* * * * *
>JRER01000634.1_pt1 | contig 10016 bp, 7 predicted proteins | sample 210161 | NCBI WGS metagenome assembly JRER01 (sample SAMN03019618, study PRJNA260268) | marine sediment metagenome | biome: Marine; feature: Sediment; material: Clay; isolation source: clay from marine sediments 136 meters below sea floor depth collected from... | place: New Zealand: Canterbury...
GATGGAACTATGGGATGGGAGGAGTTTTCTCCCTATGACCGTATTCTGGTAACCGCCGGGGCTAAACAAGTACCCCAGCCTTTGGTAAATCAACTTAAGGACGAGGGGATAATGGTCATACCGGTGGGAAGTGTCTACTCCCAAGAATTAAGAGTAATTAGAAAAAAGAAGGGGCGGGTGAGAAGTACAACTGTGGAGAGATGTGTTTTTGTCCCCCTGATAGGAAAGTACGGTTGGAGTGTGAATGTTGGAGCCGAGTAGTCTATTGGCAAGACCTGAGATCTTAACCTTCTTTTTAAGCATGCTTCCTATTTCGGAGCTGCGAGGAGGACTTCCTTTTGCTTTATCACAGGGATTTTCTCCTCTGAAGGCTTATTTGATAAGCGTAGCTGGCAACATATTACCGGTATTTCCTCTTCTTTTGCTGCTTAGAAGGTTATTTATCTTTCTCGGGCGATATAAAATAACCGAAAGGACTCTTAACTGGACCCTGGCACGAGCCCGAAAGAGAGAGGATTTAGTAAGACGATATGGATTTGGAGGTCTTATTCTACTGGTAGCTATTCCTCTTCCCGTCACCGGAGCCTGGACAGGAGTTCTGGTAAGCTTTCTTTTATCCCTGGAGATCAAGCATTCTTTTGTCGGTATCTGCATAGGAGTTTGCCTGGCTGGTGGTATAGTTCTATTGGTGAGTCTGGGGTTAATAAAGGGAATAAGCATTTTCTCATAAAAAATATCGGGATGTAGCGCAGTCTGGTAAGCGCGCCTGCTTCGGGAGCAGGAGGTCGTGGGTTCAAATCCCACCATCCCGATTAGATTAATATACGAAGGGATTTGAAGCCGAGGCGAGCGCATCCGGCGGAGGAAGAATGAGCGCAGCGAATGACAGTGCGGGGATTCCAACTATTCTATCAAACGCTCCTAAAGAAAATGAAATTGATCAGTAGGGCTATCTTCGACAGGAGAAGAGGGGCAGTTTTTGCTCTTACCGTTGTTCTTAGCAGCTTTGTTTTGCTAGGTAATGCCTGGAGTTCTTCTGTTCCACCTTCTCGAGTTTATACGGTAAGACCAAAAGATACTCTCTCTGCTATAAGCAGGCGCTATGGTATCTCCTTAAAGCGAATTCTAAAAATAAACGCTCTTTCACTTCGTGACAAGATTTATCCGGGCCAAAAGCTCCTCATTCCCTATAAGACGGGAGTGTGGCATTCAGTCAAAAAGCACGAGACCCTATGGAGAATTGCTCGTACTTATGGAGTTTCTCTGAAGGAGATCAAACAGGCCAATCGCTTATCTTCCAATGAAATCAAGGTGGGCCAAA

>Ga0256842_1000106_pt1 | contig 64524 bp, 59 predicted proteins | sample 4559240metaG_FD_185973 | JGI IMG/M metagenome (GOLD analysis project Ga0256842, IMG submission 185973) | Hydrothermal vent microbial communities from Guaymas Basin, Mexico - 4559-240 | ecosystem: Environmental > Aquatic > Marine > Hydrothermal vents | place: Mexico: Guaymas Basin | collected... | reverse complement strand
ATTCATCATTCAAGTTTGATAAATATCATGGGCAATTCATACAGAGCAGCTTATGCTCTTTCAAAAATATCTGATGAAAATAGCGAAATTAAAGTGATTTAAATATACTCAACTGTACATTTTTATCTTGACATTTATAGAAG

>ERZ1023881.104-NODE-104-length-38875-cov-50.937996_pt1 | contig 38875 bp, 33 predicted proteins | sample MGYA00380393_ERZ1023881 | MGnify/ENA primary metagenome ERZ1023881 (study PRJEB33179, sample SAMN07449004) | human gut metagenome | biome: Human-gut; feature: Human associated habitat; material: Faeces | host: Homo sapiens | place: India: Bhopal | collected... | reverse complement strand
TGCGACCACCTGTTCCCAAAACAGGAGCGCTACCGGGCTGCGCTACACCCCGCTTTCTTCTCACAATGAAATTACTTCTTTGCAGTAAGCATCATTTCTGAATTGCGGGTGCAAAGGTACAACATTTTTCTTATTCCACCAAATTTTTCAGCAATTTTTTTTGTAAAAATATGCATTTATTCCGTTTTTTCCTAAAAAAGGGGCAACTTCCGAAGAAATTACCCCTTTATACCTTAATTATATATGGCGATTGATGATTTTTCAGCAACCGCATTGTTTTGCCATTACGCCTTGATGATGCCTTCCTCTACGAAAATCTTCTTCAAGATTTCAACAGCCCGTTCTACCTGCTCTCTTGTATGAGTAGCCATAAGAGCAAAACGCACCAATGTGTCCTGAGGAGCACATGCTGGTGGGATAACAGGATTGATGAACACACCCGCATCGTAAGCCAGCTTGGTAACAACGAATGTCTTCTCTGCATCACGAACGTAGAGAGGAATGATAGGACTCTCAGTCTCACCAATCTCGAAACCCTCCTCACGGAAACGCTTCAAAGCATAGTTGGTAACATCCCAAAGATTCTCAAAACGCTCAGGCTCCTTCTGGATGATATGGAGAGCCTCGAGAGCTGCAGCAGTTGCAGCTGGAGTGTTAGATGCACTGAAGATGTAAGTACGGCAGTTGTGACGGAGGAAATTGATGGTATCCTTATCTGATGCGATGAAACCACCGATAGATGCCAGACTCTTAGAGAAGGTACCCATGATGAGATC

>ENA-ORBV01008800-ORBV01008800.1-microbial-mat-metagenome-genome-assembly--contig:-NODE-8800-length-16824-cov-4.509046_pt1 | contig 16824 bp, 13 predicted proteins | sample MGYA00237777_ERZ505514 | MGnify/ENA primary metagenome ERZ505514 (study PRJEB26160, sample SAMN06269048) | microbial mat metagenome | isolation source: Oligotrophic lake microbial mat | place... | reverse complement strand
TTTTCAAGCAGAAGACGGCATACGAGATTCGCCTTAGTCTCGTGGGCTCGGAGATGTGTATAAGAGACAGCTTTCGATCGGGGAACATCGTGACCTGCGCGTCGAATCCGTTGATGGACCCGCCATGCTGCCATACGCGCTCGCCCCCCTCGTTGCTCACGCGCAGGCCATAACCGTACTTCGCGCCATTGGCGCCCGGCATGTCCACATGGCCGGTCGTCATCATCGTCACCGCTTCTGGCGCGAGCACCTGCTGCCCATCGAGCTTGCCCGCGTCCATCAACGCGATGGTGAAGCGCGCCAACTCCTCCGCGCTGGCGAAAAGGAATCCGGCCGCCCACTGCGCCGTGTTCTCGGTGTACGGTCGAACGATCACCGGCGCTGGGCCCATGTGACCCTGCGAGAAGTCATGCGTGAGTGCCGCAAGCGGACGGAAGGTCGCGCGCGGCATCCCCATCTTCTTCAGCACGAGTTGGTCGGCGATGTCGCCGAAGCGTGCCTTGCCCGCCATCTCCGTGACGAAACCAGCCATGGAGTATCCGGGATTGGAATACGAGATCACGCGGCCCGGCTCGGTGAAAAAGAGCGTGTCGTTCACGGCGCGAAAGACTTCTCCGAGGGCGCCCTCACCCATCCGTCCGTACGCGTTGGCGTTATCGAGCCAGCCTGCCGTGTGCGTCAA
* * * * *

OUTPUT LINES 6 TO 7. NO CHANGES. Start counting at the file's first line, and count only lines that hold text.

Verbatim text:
TGCGACCACCTGTTCCCAAAACAGGAGCGCTACCGGGCTGCGCTACACCCCGCTTTCTTCTCACAATGAAATTACTTCTTTGCAGTAAGCATCATTTCTGAATTGCGGGTGCAAAGGTACAACATTTTTCTTATTCCACCAAATTTTTCAGCAATTTTTTTTGTAAAAATATGCATTTATTCCGTTTTTTCCTAAAAAAGGGGCAACTTCCGAAGAAATTACCCCTTTATACCTTAATTATATATGGCGATTGATGATTTTTCAGCAACCGCATTGTTTTGCCATTACGCCTTGATGATGCCTTCCTCTACGAAAATCTTCTTCAAGATTTCAACAGCCCGTTCTACCTGCTCTCTTGTATGAGTAGCCATAAGAGCAAAACGCACCAATGTGTCCTGAGGAGCACATGCTGGTGGGATAACAGGATTGATGAACACACCCGCATCGTAAGCCAGCTTGGTAACAACGAATGTCTTCTCTGCATCACGAACGTAGAGAGGAATGATAGGACTCTCAGTCTCACCAATCTCGAAACCCTCCTCACGGAAACGCTTCAAAGCATAGTTGGTAACATCCCAAAGATTCTCAAAACGCTCAGGCTCCTTCTGGATGATATGGAGAGCCTCGAGAGCTGCAGCAGTTGCAGCTGGAGTGTTAGATGCACTGAAGATGTAAGTACGGCAGTTGTGACGGAGGAAATTGATGGTATCCTTATCTGATGCGATGAAACCACCGATAGATGCCAGACTCTTAGAGAAGGTACCCATGATGAGATC

>ENA-ORBV01008800-ORBV01008800.1-microbial-mat-metagenome-genome-assembly--contig:-NODE-8800-length-16824-cov-4.509046_pt1 | contig 16824 bp, 13 predicted proteins | sample MGYA00237777_ERZ505514 | MGnify/ENA primary metagenome ERZ505514 (study PRJEB26160, sample SAMN06269048) | microbial mat metagenome | isolation source: Oligotrophic lake microbial mat | place... | reverse complement strand